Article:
After the amazing experience of hiking the Inca trail we deserved a day of rest. No chance of that! Our final day in Cusco coincided with the winter solstice festival of Inti Raymi. The original ceremony included animal sacrifices to Pachamama, a fertility goddess that watched over crops from planting to harvest. The animal sacrifice is now gone but a theatrical representation of the ceremony is now performed each year at solstice. We were fortunate enough to be there at this time.
The ceremony began in the main plaza of Cusco and featured a procession of brightly dressed characters carrying offering for the Sun-god. The main character, a religious leader of some kind, then thanked the sun god for its blessing of the crops. It was rather awesome.
The town was packed with tourists and locals out to watch. I remember one woman standing up blocking a group of french people’s view and the french folk went crazy shouting “can’t see! can’t see!”. She didn’t seem to get the message and stood up several more times to the same response. Security wandered by and the ruckus ended. Poor form from the tourists.
We then moved on up to the ruins of Saksaywaman to watch essentially the same precession again just in a better location!
There were some clearly marked boundaries in place to stop folks trampling over the ruins but someone must have broke through the barrier as suddenly the crowd stormed the mountain in a bid to get a better view! It was crazy and it was mainly locals at fault. At one point the charge was so violent that I was worried folks would get trampled so I raised my palm and shouted “stop!”, briefly halting the crowd. My efforts at crowd control didn’t last long as folks simply took off again veering around us. You can see the madness in the pictures below. It saddened me that the locals couldn’t respect their ancient sites, something I continued to see in other countries.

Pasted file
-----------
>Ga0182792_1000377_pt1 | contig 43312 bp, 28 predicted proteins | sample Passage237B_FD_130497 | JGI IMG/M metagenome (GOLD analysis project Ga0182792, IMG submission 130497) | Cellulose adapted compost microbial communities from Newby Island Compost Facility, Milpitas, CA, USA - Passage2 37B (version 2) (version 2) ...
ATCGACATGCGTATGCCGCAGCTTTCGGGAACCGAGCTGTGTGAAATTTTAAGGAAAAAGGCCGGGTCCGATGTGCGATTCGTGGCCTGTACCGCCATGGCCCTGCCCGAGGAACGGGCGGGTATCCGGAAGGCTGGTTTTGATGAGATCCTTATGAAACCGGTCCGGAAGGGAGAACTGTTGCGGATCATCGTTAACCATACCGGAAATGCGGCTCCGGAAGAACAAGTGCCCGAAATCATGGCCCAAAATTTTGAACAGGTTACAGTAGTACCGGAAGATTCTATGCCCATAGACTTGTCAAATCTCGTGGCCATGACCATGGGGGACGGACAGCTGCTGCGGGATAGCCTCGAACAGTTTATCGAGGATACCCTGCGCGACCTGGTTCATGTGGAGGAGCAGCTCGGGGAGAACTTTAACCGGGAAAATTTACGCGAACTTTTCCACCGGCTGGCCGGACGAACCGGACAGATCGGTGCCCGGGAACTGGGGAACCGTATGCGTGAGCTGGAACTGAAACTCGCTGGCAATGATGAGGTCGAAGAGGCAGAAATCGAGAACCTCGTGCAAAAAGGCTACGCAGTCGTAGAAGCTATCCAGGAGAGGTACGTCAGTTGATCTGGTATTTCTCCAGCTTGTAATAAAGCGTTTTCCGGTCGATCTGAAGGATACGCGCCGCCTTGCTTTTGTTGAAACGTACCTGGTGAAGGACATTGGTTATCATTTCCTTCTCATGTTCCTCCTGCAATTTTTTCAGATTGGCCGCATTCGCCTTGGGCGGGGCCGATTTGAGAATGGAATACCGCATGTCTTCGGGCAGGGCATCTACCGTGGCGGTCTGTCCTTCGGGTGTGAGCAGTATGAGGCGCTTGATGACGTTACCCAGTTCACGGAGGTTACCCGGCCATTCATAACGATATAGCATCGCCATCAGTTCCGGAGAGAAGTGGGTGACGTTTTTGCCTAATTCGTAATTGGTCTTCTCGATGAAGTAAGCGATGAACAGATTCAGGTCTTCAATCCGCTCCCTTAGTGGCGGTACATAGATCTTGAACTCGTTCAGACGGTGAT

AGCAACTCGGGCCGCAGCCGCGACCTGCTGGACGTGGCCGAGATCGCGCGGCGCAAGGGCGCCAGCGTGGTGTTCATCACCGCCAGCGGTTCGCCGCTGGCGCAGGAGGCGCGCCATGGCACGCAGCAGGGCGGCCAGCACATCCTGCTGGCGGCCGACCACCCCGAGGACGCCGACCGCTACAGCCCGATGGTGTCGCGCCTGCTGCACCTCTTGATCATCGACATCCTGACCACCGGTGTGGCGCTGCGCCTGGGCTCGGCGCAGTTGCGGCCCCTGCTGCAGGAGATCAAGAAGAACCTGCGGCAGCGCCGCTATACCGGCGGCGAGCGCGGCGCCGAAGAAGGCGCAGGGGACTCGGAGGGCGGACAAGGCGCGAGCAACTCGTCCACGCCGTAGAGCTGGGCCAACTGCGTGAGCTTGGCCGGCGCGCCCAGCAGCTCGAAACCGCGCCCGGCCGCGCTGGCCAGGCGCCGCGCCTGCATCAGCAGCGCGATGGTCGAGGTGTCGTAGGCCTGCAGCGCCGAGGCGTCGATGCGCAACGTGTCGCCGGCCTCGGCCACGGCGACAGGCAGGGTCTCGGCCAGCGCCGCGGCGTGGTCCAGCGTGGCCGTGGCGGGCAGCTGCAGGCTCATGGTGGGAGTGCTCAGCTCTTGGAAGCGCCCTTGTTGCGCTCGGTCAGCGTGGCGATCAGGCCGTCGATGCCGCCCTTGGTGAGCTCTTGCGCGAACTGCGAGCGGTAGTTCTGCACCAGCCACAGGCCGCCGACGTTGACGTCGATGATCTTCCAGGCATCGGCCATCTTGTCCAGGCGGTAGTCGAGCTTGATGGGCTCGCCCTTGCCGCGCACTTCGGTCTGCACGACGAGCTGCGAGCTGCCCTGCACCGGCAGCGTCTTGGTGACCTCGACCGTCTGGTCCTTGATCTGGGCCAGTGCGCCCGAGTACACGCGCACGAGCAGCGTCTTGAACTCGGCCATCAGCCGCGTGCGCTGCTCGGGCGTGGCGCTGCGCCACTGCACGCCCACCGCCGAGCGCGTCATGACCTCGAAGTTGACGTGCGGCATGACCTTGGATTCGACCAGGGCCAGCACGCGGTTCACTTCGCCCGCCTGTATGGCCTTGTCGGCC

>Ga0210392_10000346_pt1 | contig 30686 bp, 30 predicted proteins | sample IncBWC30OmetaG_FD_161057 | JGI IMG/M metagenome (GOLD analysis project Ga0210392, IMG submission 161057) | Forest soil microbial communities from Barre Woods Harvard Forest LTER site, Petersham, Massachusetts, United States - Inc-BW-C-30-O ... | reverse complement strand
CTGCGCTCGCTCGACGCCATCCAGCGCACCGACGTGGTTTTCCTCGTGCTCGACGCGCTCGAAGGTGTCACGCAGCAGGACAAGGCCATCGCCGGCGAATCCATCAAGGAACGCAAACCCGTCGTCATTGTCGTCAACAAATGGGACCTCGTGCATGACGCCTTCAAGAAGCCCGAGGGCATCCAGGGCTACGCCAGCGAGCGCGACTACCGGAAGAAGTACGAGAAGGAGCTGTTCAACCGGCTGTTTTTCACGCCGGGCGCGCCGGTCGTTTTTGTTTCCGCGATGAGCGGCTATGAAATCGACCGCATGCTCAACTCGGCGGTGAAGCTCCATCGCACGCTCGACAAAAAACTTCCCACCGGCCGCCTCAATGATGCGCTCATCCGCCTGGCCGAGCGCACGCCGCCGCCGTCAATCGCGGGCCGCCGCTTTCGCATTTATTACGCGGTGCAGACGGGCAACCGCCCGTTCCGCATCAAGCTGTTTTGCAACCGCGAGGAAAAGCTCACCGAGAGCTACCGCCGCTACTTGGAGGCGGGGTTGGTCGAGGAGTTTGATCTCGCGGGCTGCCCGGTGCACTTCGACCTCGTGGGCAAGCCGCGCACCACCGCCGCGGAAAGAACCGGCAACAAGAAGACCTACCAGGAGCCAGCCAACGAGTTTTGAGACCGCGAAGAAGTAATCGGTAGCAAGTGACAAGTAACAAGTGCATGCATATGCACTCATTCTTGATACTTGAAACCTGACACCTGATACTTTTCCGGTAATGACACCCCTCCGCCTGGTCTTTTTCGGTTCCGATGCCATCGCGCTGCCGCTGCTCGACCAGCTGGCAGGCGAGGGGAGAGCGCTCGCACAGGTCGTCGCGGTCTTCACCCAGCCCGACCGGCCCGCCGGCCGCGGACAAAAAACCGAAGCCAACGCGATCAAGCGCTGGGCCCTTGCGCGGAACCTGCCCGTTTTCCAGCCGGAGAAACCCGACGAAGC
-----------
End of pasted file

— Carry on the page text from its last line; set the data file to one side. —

That said, the ruins were spectacular and it was fantastic to see the festival. I recommend trying to line up your to coincide as the experience is fantastic. As we walked away from the ceremony, I saw quite possibly the most astonishing busker I have ever seen. The man had no arms or legs, only stumps, yet still managed to play the flute. It was a slap back into reality as to how poor some of these people were and how lucky we are to live in a country with a good welfare safety net (despite some of the details being at issue). Once we arrived back in Cusco we went to one of the restaurants overlooking the main plaza and had Alpaca and chips.
This trip was simply amazing and there are so many details that I have not included in this blog that keep coming to mind. I would highly recommend heading off and doing the trek as it is hard but oh so satisfying. I would also recommend using a tour company that has high ethical standards as it could be very easy to exploit the locals given their economic situation. I was left with the impression though, of a country that was proud of its history and its culture and was happy to celebrate it with us.